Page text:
COMMON NAME: GLOBULAR SEA STAR
SCIENTIFIC NAMES: Echinaster glomeratus
20 metres Nuyt's Archipelago South Australia
Named since 1916 this spectacular sea star occurs along the southern coast of Australia from South Australia to South Western Australia. Colour can vary from bright yellow to wine red and it generally inhabits kelp beds where it feeds on sponges and ascidians. It occurs from low tide level down to at least 40 metres and is not considered common.( photo: Neville Coleman)
Food includes detritus, algae, seagrass, sponges, corals, worms, bryozoans, molluscs, crustaceans, echinoderms, ascidians, and almost anything dead. In turn, they are preyed upon by fish, molluscs, crustaceans and other sea stars.
COMMON NAME: FIREBRICK SEA STAR
SCIENTIFIC NAMES: Asterodiscides truncatus
23 metres, Cronulla, New South Wales Australia
Occurring from central New South Wales south and around to South Western Australia, this brilliant sea star is also found in Tasmania and New Zealand. It lives on rocky reefs and appears to feed on sponges and has been dredged up from 804 metres, so it covers quite a large area of sea floor. Adults reach a size of 200 mm and as there are no other similar species in diving depth it is an easy species to recognise and identify.( photo: Neville Coleman)
COMMON NAME: MOSAIC SEA STAR
SCIENTIFIC NAMES: Plectaster decanus
15 metres, Jervis Bay, New South Wales Australia
One of the few sea stars known to have venomous qualities, this species should not be picked up and held in the bare hand for any length of time. It is distributed from Southern Queensland south and around to South Western Australia where it inhabits rocky reefs and feeds on sponges. Over its range the colour varies, but the pattern appears to be a stable feature. Known to reach a size of 250 mm, it has been trawled from depths of 200 metres.( photo: Neville Coleman)
COMMON NAME: LINCK'S SEA STAR
SCIENTIFIC NAMES: Protoreaster lincki
12 metres, Mahe, Seychelles
Known from the Northern coastline of Western Australia this species occurs on sand, rubble and sea grass throughout the Indian Ocean. It has a very distinctive pattern of spines and can be easily separated from others of its genus. The species grows to 300 mm and feeds on detritus. As yet no associates have been recorded from its surface.( photo: Neville Coleman)
Sea stars have separate sexes (male and female) and although some (sand sea stars) actually participate in close contact external fertilisation, most just shed their reproductive products (egg and sperm) into the surrounding water at dusk during breeding season, or at night. Although large numbers of eggs are released, planktonic larval dispersal is often a risky process and few survive.
Some temperate water sea stars brood their young within their body, where they eventually emerge as juvenile sea stars. They can all regenerate damaged or missing parts and a few tropical species reproduce by deliberately breaking off an arm (autotomy) e.g. Linckia multifora and Echinaster luzonicus, or by breaking the body disc into unequal parts (fission) e.g. Allostichaster polyplax and Coscinasterias muricata.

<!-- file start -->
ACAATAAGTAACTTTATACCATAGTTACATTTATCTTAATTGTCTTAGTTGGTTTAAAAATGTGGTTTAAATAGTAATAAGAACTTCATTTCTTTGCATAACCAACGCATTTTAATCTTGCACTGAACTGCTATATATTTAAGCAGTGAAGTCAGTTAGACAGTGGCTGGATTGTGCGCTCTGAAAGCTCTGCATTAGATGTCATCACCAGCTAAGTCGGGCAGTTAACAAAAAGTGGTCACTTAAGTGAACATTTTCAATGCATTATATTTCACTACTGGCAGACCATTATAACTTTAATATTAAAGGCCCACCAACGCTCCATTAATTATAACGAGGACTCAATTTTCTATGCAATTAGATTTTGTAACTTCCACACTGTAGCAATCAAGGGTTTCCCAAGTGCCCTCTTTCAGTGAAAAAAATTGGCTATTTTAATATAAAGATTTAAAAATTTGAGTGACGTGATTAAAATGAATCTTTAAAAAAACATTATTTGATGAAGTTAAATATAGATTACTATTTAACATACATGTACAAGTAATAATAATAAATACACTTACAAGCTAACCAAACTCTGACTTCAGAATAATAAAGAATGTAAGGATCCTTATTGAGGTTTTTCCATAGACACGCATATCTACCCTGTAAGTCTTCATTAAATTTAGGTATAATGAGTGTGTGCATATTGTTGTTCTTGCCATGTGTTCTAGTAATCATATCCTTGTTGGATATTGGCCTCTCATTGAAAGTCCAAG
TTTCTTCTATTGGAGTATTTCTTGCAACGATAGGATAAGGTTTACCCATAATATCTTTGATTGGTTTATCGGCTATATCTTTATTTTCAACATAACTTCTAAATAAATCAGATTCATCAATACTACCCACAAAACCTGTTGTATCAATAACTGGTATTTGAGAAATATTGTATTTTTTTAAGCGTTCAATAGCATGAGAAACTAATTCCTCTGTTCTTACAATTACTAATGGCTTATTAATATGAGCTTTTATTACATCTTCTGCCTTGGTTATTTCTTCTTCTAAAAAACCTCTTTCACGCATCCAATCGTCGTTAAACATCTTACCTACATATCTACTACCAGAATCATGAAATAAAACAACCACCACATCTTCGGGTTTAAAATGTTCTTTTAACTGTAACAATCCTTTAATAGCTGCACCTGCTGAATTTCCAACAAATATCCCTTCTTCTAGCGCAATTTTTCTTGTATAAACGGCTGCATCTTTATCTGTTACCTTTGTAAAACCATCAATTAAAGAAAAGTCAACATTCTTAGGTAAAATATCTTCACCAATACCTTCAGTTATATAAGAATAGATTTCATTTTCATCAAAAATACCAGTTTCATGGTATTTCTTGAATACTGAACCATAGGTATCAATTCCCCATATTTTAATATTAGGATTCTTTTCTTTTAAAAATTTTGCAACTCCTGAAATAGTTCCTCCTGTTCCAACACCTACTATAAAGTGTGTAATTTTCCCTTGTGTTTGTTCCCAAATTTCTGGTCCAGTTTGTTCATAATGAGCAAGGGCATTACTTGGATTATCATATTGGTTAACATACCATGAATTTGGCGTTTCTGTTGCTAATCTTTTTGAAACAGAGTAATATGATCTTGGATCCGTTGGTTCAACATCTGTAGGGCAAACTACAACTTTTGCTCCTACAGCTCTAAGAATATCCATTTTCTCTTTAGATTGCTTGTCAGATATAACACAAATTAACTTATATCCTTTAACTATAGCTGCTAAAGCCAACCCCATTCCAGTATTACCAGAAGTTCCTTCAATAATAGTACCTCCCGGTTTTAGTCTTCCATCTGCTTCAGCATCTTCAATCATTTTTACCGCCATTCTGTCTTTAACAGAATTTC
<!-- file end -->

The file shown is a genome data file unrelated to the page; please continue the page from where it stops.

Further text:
COMMON NAME: SAORI SEA STAR
SCIENTIFIC NAMES: Nectria saoria
15 metres, West Island, South Australia
Discovered by pioneer scuba diver/ scientist Scoresby Shepherd this species was not described till 1967 and was named after the research vessel 'Saoria' from South Australia. It grows to 120 mm and ranges east into Victoria and west into South Western Australia. Colour may also be red or orange. Most of the few that I located were around the 20 metre depth.( photo: Neville Coleman)
COMMON NAME: NECKLACE SEA STAR
SCIENTIFIC NAMES: Fromia monilis
15 metres, Vila Vanuatu
Extremely variable in colour pattern and appearance and with several similar species known across the Indo Ð Pacific the Necklace Sea Star is not always easy to identify. However, in my book I have included all the colour variations I have come across which gives the largest range of the species ever published. This is one of the many species eaten by Harlequin Shrimps and one can tell that these shrimps are in the vicinity by observing sea stars with damaged or eaten arms. ( photo: Neville Coleman)
COMMON NAME: PINCUSHION SEA STAR
SCIENTIFIC NAMES: Culcita novaeguineae
10 metres, Milne Bay Papua New Guinea
Ranging from Japan across the Indo - Pacific, this inflated, rotund species can certainly be recognised to genus. It feeds on sponges, stony corals and detritus and may be found in any number of habitats from low tide level down to at least 92 metres. Size peaks at around 180 mm and the species is fairly common seen around coral reefs.( photo: Neville Coleman)
Many other animals live on sea stars including parasitic limpets (Thyca sp.), small eulimid molluscs (also parasitic), commensal scale worms, crabs, shrimps and creeping ctenophores.
Visual identification aided by location, habitat, shape, colour and pattern is possible on the majority of sea stars, but there are some which due to unavailable knowledge, lack of professional expertise, information and photographic comparison remain difficult and uncertain. Eventually, with books such as SEA STARS available for reference many of the unknown factors will become
These are but a few examples of Sea Stars which inhabit Australian and Indo – Pacific Seas, scuba divers have yet to discover just how extraordinary they are. Apart from their original descriptions little has been added through the 50 years that scuba diving has been in vogue. I wonder how much could be known if the diving community really related to their existence?
Copyright Neville Coleman